GM Lands Cathode Supply For 5 Million EVs By 2030, Plus Lithium Deal
Today, July 26, 2022, General Motors officially announced two new deals that will help “fuel” its electric vehicle efforts going forward. The automaker shared that it has signed long-term battery-related agreements with both LG Chem and Livent. The company also noted that both deals will focus on GM and its suppliers working to localize production.
Industry experts and CEOs have made it clear of late that raw materials may become a big issue for automakers amid the transition to electric cars. Tesla CEO Elon Musk is gone so far as to encourage people to get involved in mining.
While there are plenty of battery materials out there, someone has to mine them and refine them, not to mention turn the raw materials into actual battery cells, which eventually make up electric vehicle battery packs.
Some automakers appear to be scrambling to get a leg up on rivals by securing battery materials well into the future. According to Automotive News, GM said it already has suppliers lined up for all battery-related materials, such as cobalt, lithium, and nickel, along with cathode active material. The company went on to say that it’s confident it will be able to meet its goal of producing 1 million electric cars per year in North America by the end of 2025.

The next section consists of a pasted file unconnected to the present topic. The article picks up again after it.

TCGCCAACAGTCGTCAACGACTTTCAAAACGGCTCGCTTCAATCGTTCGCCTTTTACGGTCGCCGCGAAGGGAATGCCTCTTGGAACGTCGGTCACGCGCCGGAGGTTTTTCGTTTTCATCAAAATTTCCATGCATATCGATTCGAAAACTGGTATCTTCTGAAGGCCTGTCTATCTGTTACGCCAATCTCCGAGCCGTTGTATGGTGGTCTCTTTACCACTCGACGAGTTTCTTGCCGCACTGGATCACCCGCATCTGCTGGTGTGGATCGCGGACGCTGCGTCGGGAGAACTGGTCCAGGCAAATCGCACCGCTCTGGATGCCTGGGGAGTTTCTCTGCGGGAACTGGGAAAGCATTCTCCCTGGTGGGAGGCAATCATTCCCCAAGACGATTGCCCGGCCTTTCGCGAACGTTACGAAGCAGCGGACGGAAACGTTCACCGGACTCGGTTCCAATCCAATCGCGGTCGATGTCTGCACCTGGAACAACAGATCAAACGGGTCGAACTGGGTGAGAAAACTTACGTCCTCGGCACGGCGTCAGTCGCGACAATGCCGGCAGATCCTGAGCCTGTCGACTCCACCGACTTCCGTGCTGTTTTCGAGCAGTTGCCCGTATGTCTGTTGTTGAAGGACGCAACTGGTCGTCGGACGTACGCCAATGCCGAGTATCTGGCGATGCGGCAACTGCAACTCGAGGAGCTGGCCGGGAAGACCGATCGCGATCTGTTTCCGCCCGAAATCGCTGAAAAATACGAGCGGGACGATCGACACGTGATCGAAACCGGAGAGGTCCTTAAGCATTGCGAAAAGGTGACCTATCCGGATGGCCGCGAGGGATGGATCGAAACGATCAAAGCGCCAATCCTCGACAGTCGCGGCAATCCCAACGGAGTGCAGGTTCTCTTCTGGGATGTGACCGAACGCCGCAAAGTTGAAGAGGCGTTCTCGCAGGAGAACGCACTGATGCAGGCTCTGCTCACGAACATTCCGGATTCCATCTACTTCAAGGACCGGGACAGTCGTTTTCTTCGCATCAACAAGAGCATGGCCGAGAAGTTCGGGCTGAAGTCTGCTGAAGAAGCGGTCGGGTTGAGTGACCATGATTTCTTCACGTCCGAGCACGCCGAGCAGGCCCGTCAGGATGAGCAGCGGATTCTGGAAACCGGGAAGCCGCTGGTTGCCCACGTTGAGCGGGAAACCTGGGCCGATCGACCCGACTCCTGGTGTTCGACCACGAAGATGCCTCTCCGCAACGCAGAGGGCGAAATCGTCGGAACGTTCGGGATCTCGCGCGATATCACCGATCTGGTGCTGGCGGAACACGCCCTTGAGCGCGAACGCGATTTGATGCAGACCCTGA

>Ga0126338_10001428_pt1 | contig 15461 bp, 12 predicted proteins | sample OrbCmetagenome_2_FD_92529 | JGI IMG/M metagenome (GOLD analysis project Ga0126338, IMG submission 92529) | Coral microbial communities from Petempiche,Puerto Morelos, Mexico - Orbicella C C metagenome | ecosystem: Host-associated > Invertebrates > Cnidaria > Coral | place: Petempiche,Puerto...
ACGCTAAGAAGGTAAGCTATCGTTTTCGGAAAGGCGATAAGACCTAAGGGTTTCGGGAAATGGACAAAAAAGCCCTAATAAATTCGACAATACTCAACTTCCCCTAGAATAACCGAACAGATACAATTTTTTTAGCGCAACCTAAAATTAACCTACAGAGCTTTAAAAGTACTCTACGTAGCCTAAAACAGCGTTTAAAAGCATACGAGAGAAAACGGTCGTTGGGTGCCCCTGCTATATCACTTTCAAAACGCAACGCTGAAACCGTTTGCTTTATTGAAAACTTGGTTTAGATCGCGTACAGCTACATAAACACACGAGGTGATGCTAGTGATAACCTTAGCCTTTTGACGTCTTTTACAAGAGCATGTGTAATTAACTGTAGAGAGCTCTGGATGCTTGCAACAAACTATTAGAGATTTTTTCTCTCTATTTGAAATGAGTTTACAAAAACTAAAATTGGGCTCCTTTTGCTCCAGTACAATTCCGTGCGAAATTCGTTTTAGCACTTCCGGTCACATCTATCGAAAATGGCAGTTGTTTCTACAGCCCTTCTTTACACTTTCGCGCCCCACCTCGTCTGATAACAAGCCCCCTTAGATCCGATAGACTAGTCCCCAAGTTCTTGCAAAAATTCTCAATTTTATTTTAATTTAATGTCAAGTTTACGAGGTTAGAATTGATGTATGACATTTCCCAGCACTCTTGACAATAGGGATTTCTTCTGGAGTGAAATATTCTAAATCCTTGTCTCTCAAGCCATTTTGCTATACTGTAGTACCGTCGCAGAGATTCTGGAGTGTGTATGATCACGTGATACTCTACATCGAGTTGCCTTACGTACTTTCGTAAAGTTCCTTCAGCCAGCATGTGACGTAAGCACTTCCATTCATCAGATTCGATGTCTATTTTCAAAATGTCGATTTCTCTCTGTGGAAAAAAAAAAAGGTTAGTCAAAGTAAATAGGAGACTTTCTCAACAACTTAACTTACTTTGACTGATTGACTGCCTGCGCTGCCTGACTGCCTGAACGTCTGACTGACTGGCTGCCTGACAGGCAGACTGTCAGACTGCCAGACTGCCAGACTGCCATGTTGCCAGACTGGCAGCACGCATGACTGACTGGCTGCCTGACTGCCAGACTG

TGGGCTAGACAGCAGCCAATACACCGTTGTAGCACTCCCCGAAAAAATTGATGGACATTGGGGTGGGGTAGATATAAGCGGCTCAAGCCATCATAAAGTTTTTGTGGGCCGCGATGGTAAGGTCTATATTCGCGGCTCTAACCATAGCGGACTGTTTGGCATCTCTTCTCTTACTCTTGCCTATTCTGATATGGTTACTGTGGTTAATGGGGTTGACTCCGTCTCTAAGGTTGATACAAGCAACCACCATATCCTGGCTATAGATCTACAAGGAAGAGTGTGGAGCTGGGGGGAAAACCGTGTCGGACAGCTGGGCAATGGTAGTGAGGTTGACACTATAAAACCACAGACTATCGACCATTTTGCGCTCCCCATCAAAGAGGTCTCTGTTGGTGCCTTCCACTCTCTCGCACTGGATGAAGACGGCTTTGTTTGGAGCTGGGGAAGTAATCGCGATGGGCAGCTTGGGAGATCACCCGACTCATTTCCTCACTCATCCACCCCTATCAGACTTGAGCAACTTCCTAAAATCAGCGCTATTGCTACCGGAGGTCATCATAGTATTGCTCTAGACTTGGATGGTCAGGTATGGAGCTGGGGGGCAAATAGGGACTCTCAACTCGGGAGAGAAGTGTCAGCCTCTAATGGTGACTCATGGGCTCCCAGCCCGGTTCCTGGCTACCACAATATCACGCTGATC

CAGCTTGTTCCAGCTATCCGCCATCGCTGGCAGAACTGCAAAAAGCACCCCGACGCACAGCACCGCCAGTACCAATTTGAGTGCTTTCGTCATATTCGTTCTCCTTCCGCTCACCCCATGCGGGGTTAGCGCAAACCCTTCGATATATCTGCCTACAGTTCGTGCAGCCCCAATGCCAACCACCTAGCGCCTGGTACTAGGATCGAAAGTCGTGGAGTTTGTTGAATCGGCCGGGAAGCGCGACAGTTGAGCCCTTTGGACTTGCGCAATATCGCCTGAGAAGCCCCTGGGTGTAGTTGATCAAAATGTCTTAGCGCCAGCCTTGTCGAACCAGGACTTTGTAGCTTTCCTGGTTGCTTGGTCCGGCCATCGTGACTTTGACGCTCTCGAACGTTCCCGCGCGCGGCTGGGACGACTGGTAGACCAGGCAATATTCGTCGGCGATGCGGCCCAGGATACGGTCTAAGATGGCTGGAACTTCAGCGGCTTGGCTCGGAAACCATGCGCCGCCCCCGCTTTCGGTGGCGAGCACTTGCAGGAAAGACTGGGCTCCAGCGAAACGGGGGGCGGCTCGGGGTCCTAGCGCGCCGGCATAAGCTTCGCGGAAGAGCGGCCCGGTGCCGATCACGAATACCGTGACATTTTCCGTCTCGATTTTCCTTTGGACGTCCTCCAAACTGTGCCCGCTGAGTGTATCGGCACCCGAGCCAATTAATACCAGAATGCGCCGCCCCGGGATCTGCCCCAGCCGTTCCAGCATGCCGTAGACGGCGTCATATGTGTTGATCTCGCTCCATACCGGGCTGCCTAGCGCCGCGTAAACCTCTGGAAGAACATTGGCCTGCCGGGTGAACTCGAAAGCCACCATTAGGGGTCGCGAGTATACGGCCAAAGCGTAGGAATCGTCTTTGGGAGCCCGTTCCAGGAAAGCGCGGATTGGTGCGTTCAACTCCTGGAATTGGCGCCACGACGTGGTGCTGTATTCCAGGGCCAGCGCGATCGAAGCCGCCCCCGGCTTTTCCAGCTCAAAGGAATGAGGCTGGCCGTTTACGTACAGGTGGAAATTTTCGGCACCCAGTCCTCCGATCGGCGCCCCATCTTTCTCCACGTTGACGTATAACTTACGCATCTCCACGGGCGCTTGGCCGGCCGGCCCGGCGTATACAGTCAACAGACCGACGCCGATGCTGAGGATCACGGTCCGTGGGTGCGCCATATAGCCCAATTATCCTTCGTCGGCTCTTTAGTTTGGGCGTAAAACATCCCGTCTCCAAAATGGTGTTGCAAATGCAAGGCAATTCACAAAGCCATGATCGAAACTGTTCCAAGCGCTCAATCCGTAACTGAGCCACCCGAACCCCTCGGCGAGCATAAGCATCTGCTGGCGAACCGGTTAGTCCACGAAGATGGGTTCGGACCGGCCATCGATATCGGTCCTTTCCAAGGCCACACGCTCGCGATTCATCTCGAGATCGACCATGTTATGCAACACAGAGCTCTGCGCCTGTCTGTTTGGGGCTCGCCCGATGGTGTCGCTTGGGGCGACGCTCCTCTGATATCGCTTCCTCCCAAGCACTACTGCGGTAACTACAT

GM shared that the new deal with LG Chem will provide a supply of some 968,000 tons of cathode material. The material will begin to come in later this year, and the multi-year contract will run through 2030. GM said the total supply is enough to produce 5 million electric vehicles between now and 2030.
The publication goes on to explain that cathode material comprises some 40 percent of the cost of a single battery. The material comes from processed lithium and nickel, as well as other various materials.
The second deal is with Livent. According to GM, it will last six years, beginning in 2025. The supply agreement refers to an unspecified amount of battery-grade lithium hydroxide.
Source: Automotive News
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